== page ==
My Stack Is Bigger Than Yours - Ranting About Web Applications And Scalability
September 09, 2012
Building a web application is serious business. Reading start up blogs, High Scalability or other sites you see many different tools, opinions how stuff should be designed and build, how you should deploy everything and of course even more opinions why this particular stack is superior to everything else. Sadly people who read this believe they have to do the same things and use as many tools as everyone else does.
Let me give you an example. I build Zenbo and I am currently using it for two clients. They both want a contact form and one of them also wants a form for his job page so people can submit an application. I was aware that this would eventually happen when I was writing Zenbo and I also had a plan for this situation: Writing a backend service. Use Ajax to send the form to it and store it. Send users a mail that there is a new message and add a web interface so they can check it and mark it as 'read'.
This is the trivial version which covers the immediate needs. There are some plans for extending it, but they will need some time and will likely be finished at the end of the year.
The basic plan is using Zenbo for as much projects as possible and provide a solid hosting service. Scaling is easy, sites can look the way my clients and I want them to look and with some backend power there is not drawback. So it could be possible that I will have to add more features and face some serious traffic.
How To Solve This The Start Up Way
If I build dynamic sites I use Django. But my backend is more of a service and an API. Naturally Flask came to my mind. If you do not know why I suggest you take a look at Kenneth Reitz - "Why Django sucks". But I could also think of Ruby On Rails which is, in my humble opinion, a good framework for fast and basic REST and CRUD.
I thought about joining all fields, storing them in one key and let the frontend handle the presentation. There is no need for indexing and searching, so it does not hurt. A key (client specific) with a value (form data) are the easiest way to use the same backend for all clients. If I think of key value storage I think of Redis. Adding store to PostgreSQL could also work.
Sending EMails? Just add a job to Celery. A queue systems and some worker scripts should be fine.
Webinterface? Well, it could be great to build a single page application so it feels responsive and improves the user experience. Node.js is the new black for SPAs.
Deployment? As much as I love Fabric, Chef seems to do a better job. Not sure about that, but most start ups seem to choose Chef over Fabric and they are all pretty smart - so they should know what they are doing, right?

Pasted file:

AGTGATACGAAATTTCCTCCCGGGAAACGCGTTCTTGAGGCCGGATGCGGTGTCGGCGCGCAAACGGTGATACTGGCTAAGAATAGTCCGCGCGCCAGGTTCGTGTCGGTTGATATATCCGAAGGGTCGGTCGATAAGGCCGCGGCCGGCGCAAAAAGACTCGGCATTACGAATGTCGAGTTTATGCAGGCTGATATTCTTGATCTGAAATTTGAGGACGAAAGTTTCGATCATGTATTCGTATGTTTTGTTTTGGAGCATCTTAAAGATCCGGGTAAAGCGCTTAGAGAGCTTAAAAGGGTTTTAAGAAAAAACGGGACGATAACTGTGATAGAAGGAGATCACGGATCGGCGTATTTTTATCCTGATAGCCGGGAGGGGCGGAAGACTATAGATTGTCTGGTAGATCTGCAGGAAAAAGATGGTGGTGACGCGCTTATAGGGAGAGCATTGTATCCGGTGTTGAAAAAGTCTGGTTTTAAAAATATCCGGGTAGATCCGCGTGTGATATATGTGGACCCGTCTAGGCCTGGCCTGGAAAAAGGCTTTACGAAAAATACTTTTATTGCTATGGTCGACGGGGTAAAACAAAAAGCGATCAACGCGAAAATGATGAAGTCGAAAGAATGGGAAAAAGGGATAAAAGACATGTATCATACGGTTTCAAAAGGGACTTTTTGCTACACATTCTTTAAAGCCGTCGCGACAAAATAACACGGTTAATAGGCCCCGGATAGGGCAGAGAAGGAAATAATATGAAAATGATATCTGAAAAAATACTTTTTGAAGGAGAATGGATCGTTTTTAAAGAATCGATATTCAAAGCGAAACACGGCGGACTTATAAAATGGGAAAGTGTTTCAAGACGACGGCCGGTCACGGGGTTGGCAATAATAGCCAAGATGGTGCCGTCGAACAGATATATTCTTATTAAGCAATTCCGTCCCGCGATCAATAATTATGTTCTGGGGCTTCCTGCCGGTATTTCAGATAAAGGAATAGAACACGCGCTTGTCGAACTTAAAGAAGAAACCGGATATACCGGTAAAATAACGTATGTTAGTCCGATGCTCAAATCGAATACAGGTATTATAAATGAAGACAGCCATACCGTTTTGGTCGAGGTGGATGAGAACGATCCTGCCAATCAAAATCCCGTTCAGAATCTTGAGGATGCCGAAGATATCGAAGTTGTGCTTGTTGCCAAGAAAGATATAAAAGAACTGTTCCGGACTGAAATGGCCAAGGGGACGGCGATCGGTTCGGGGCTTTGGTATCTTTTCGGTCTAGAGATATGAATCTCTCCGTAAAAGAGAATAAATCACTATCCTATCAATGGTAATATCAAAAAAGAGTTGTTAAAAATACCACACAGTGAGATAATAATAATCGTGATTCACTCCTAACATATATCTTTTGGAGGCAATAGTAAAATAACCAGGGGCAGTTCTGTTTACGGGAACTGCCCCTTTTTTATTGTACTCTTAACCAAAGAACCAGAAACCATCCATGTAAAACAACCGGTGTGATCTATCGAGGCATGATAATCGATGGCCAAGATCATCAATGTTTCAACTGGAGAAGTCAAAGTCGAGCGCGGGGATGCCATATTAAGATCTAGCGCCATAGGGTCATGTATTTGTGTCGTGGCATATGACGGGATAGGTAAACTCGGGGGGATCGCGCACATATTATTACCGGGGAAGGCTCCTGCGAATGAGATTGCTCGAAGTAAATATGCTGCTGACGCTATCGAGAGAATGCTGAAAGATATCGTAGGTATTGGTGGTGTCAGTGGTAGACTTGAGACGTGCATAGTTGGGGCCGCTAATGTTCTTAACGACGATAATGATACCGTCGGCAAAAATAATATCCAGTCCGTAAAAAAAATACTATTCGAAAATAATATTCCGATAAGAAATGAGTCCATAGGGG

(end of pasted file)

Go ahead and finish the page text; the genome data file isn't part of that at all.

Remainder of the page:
So what do we have so far?
Frameworks, applications and tools:
We use the best tools and best frameworks for every part of the system. This is great, right?
How To Solve It In A Sane Way
Write a freaking Django application. Use the tools you know are often suggested and most of the time sufficient. It is easy to learn most of the tools I mentioned, especially since I know most of the stuff already and would only need to look up some stuff I do not have present in my mind.
Add the application to
/backend and post your data. Store it in a PostgreSQL database with three fields. Id, key, value. Create a web interface. If a user logs in query the database, read all entries where
key matches the user key and show the values in a nice way.
The Big Difference
While installing everything I mentioned in the "start up stack" I created the basic application mentioned in the "sane stack". Does this mean that the start up stack is stupid or that they are doing it all wrong? Well... no.
Most of them have to handle a different load than I will face in the first few months. And I would not buy an additional server when I encounter the first load problems. I am aware of the possibilities and I can easily separate the backend from the frontend, add a task queue or improve the user experience for big data sets.
Until this happens I do not waste time developing and creating things I may never need. I do not waste time maintaining a stack of frameworks and languages I currently do not need. I keep it small and easy until I need it. But I consider the possibilities and try to make sure I can easily add the option to scale.
Why do I not just create a Django or Flask application for each client? Because using Zenbo, I can just host more small sites on one server. I can keep the hosting and administration costs low. Everyone wins.
Why Do I Rant About This?
I have recently talked to some friends who work on their first product and start up. And they fall into the big "everyone is doing it"-trap. Just because other start ups use something does not mean you have to, even if their arguments make sense. They have different needs, they have different engineers, they have different use cases.
The best advices I could give them were
- keep your stack as small as possible
- always keep scaling in mind
- only scale when you need it
- use what you know
- "it works" is good enough most of the time
This will not work for everyone, though. Look at App.net for example: They knew that they will face a certain load. It would have made no sense to deliver fast and ignore scaling. The whole business model is build around the fact that they have to grow as fast as possible, which means scaling.